What’s the main reason that people turn to anti-establishment politics? It might be due to a loss of contact and feelings of isolation. Community energy projects encourage people to take pride in their towns and make government work for them, says Craig Morris.
Martin Patzelt, a conservative Christian Democrat politician in Germany, defeated a top AfD politician in the September elections. The AfD, Alternative für Deutschland, is Germany’s new anti-establishment party. It represents everyone who wants to break government, not tweak it to make it work better.
Patzelt drew attention to himself by cycling across his district to meet voters in person. The region is depressed; locals feel like decision-makers never think of them. But Patzelt discovered something else: one reason for anti-establishment sentiment is “the loss of direct contact” (in German). People not only think politicians have lost touch with normal people, but that they themselves are losing touch with each other.
Loneliness is a thus driver of anti-establishment resentment. Strengthening communities and neighborhood networks (not social networks online) reduces loneliness.
Community renewable projects do just that. Germany now has some 1,000 citizen cooperatives for renewables. The country’s energy transition is often discussed in terms of carbon emissions and cost but less often in terms of its impact on democracy.
In the Bavarian village of Larrieden, citizens decided to develop a biogas unit, two district heat networks, and a giant modern wind turbine along with several solar roofs. The decision was made shortly after the last bakery and bar had closed. The villagers no longer simply bumped into each other.
So a small group founded a community renewables initiative. Suddenly, everyone had a reason to get together regularly, share ideas, talk about costs, and figure out laws and permitting procedures. And get to know each other. “Saving the planet was not the main objective. Saving the community was,” explains Stefan Bayerlein, a local who now manages the project. Germany has a long tradition of such cooperatives, and citizens have been a major player in renewables for three decades.
Across western democracies, anti-establishment sentiment is growing. President Trump received some 46% of the popular vote, and 52% of the British voted for Brexit. Likewise, Le Pen got 34% of the vote in France this year. But anti-establishment sentiment is relatively weak in Germany; the AfD “only” got 13% of the vote nationwide in September. Likewise, only 13% of the vote went to Gerd Wilders in the Netherlands. Both of these countries have strong citizen-driven cooperative movements that allow citizens to feel like they can become successfully involved in their political system. They haven’t stopped believing that government can work for them.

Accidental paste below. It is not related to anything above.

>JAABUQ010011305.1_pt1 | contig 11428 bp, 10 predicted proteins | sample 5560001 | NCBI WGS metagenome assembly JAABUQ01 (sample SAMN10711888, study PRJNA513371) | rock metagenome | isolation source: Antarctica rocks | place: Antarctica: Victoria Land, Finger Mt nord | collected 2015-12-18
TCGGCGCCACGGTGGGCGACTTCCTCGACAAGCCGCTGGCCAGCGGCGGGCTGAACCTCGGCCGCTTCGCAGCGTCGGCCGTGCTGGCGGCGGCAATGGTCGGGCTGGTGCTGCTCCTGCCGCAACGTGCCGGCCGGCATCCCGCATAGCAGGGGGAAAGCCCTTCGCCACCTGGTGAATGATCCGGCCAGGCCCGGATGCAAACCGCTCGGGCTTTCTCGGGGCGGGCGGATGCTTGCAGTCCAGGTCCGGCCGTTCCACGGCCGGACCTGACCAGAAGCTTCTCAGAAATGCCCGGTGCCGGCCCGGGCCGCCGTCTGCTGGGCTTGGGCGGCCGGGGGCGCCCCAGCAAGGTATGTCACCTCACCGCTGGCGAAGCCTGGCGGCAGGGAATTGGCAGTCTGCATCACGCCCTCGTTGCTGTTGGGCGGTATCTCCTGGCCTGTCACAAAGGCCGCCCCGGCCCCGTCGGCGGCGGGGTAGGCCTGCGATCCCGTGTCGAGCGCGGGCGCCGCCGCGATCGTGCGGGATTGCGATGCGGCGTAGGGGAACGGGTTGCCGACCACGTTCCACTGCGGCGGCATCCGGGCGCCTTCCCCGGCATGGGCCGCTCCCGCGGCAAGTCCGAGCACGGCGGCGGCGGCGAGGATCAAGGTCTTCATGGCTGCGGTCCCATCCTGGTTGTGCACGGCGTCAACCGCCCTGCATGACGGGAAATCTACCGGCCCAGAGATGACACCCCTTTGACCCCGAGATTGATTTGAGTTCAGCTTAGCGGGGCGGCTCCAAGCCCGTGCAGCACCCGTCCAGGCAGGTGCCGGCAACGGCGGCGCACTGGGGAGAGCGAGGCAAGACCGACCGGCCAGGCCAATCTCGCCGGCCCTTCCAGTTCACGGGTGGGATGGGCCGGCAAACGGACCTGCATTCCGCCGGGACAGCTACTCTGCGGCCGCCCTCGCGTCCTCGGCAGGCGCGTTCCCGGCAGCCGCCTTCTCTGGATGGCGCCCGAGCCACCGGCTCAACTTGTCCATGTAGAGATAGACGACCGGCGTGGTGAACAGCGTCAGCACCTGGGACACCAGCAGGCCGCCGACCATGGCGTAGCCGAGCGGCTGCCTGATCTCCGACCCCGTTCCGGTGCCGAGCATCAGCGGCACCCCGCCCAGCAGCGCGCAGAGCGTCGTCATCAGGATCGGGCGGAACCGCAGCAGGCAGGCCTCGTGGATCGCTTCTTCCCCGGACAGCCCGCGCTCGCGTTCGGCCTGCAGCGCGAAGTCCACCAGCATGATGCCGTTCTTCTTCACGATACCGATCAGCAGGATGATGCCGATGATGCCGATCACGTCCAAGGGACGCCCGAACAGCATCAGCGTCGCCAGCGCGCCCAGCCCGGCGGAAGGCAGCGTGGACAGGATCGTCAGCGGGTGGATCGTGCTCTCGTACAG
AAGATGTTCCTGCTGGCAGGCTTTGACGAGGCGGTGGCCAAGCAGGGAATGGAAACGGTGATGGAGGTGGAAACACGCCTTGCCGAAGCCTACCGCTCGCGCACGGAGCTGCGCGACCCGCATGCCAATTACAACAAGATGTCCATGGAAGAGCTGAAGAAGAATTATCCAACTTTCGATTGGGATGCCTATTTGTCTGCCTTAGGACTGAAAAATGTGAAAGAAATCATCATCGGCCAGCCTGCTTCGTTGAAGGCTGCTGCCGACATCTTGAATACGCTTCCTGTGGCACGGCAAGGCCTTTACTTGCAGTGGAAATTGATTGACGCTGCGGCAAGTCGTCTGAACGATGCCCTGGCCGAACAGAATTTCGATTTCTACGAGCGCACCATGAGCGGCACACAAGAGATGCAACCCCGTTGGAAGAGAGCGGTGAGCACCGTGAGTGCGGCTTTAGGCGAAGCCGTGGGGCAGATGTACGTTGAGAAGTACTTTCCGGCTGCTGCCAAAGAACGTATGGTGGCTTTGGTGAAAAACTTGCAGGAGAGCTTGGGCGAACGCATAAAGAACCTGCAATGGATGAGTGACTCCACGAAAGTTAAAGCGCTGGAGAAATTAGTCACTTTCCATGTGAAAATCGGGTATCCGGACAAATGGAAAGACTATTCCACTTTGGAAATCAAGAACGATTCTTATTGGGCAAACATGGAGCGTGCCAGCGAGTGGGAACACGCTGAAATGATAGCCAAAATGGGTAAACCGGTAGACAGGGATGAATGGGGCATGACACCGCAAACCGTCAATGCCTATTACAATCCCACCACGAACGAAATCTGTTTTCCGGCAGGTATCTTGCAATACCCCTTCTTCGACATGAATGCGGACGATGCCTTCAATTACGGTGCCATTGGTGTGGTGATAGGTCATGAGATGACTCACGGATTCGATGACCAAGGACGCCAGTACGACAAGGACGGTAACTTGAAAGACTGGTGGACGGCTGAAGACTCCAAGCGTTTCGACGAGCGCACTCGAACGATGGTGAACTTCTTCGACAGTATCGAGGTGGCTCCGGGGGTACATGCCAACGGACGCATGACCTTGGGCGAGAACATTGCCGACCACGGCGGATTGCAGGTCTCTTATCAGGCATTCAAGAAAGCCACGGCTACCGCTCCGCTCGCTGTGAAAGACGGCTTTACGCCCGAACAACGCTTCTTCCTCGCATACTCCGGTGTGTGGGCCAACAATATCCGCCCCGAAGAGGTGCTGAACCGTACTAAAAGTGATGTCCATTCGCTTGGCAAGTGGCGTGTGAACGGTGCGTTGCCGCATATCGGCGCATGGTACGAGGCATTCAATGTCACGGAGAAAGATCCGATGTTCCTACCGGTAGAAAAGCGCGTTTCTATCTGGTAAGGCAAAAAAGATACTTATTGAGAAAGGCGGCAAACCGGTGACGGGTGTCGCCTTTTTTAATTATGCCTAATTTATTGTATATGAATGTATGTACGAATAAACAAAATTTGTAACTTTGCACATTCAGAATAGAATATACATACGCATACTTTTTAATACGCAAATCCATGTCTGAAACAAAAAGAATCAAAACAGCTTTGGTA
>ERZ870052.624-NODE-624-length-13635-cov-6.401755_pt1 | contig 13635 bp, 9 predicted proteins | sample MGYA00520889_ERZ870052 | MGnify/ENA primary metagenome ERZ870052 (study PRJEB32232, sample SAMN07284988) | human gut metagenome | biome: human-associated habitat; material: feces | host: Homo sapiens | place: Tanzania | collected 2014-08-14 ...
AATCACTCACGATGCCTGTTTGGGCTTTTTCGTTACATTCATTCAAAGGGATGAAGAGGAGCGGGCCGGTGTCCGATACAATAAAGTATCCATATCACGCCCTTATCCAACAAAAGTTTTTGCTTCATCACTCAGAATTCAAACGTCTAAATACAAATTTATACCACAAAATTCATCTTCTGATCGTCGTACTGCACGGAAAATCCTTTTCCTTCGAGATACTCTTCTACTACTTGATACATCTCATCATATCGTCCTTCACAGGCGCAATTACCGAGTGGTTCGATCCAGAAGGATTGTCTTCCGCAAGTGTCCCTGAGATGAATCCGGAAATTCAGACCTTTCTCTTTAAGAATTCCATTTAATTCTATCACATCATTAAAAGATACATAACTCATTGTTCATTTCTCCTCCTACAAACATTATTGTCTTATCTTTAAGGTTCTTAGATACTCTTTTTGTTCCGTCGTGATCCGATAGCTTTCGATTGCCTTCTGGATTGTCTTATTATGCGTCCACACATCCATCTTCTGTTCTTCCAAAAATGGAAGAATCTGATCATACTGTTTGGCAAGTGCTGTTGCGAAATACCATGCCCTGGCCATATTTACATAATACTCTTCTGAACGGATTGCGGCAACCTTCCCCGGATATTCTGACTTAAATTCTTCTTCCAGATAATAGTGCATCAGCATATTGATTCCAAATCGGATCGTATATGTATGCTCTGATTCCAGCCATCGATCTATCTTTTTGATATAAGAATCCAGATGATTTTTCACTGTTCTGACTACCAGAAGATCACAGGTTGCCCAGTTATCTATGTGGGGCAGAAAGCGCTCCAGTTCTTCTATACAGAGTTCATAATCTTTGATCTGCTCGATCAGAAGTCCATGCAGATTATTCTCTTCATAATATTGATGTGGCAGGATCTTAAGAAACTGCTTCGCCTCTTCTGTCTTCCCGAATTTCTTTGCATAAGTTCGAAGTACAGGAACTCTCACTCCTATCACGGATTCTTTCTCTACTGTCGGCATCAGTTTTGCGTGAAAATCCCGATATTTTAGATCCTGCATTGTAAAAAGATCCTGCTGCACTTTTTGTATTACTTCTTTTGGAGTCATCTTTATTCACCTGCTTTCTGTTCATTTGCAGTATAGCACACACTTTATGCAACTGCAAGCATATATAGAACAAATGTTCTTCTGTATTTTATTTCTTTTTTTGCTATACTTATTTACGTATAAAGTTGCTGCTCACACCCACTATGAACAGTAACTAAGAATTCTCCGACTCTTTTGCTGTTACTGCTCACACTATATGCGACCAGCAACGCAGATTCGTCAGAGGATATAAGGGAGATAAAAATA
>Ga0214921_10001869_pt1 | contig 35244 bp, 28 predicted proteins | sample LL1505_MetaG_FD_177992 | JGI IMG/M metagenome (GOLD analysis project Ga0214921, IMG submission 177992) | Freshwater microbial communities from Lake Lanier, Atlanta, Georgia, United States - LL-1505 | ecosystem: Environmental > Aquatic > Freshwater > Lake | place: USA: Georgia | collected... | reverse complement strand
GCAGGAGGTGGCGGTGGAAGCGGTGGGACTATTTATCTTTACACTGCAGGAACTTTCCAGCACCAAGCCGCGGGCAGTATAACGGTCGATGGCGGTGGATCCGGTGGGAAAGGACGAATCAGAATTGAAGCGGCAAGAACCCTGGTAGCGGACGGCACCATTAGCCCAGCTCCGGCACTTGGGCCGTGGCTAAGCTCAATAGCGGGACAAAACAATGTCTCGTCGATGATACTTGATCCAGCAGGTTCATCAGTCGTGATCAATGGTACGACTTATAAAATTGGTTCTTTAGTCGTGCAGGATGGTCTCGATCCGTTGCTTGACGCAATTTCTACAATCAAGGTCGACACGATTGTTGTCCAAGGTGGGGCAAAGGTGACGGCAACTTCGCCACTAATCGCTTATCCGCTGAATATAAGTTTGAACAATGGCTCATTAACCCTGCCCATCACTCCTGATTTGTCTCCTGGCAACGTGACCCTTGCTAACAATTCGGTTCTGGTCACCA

The Dutch have a long history of working together locally to protect their land from the water. “Polders” were built: land parcels surrounded by dykes. This cooperative spirit is what the Dutch call their “polder mentality” – their community can-do spirit. In 2017, it led to a gigantic citizen-owned wind farm: 93 turbines worth 400 million euros. “The government basically insisted that farmers get together and agree on what the rules for land used as wind farms should be,” says Siward Zomer, who heads the new citizen wind farm that resulted. “Up to then, different people had negotiated different terms, and the general feeling was that the result was unfair.” So the Dutch came together to discuss – for four years – what would be fair.
In the US, France, and the UK, citizen-driven renewable energy projects are less common. Suburbia in North America looks a lot like struggling rural German villages like Larrieden: quiet homes with no social life on the street, little infrastructure in walking distance, and little occasion to casually bump into your neighbors. “We increasingly just waved to each other while driving by to go shopping,” Bayerlein describes a situation that many American will be familiar with. Small town America and rural Europe both need ways to compensate for the increasing isolation people experience.
Of course, community renewables is not a silver bullet against anti-establishment feelings. The option of building your own wind turbine does little good if you have no spare change.
Furthermore, it is hard to measure the positive impact of citizen renewables against all other factors. The closing of a school or regional train station probably leads to more resentment than any citizen solar roof could repair. So the benefits of community renewables should not be overstated.
On the other hand, citizens need ways to participate productively in government and experience that can be made to work for them. Community renewable energy projects bring people together. It’s not about agreeing on everything, but about finding ways to overcome differences amicably. At the very least, community renewables is a step in the right direction towards making people feel that they can make their government work. And you get to bump into your neighbors again.